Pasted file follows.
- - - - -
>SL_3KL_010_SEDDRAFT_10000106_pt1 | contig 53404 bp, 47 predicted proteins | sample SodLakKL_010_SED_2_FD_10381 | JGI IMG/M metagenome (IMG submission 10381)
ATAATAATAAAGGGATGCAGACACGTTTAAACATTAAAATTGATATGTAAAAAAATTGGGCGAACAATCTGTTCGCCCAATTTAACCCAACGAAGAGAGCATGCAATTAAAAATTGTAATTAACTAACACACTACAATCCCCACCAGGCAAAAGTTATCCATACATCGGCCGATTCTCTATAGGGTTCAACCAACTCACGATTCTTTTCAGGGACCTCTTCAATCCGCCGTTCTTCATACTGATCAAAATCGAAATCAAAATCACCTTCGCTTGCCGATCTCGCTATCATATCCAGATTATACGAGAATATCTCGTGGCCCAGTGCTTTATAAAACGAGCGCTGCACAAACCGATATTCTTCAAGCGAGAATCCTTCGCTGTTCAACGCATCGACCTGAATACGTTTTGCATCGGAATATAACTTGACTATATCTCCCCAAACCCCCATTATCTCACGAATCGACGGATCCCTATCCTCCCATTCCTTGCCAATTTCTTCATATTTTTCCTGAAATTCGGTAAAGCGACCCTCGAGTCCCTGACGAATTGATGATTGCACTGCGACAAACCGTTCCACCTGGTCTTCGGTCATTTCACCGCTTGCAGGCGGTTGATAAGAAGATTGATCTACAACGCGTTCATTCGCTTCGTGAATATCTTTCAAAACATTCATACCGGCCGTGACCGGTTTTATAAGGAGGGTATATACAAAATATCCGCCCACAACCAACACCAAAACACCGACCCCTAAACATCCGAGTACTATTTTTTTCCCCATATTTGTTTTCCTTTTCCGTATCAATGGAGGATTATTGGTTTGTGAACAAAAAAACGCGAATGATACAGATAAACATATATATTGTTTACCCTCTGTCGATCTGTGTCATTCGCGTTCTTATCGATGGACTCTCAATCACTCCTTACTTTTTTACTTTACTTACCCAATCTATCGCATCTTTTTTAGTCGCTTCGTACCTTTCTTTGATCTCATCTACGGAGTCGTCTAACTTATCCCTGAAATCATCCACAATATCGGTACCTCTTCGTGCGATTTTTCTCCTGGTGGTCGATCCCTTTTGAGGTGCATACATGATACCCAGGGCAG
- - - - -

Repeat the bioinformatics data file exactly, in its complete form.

>SL_3KL_010_SEDDRAFT_10000106_pt1 | contig 53404 bp, 47 predicted proteins | sample SodLakKL_010_SED_2_FD_10381 | JGI IMG/M metagenome (IMG submission 10381)
ATAATAATAAAGGGATGCAGACACGTTTAAACATTAAAATTGATATGTAAAAAAATTGGGCGAACAATCTGTTCGCCCAATTTAACCCAACGAAGAGAGCATGCAATTAAAAATTGTAATTAACTAACACACTACAATCCCCACCAGGCAAAAGTTATCCATACATCGGCCGATTCTCTATAGGGTTCAACCAACTCACGATTCTTTTCAGGGACCTCTTCAATCCGCCGTTCTTCATACTGATCAAAATCGAAATCAAAATCACCTTCGCTTGCCGATCTCGCTATCATATCCAGATTATACGAGAATATCTCGTGGCCCAGTGCTTTATAAAACGAGCGCTGCACAAACCGATATTCTTCAAGCGAGAATCCTTCGCTGTTCAACGCATCGACCTGAATACGTTTTGCATCGGAATATAACTTGACTATATCTCCCCAAACCCCCATTATCTCACGAATCGACGGATCCCTATCCTCCCATTCCTTGCCAATTTCTTCATATTTTTCCTGAAATTCGGTAAAGCGACCCTCGAGTCCCTGACGAATTGATGATTGCACTGCGACAAACCGTTCCACCTGGTCTTCGGTCATTTCACCGCTTGCAGGCGGTTGATAAGAAGATTGATCTACAACGCGTTCATTCGCTTCGTGAATATCTTTCAAAACATTCATACCGGCCGTGACCGGTTTTATAAGGAGGGTATATACAAAATATCCGCCCACAACCAACACCAAAACACCGACCCCTAAACATCCGAGTACTATTTTTTTCCCCATATTTGTTTTCCTTTTCCGTATCAATGGAGGATTATTGGTTTGTGAACAAAAAAACGCGAATGATACAGATAAACATATATATTGTTTACCCTCTGTCGATCTGTGTCATTCGCGTTCTTATCGATGGACTCTCAATCACTCCTTACTTTTTTACTTTACTTACCCAATCTATCGCATCTTTTTTAGTCGCTTCGTACCTTTCTTTGATCTCATCTACGGAGTCGTCTAACTTATCCCTGAAATCATCCACAATATCGGTACCTCTTCGTGCGATTTTTCTCCTGGTGGTCGATCCCTTTTGAGGTGCATACATGATACCCAGGGCAG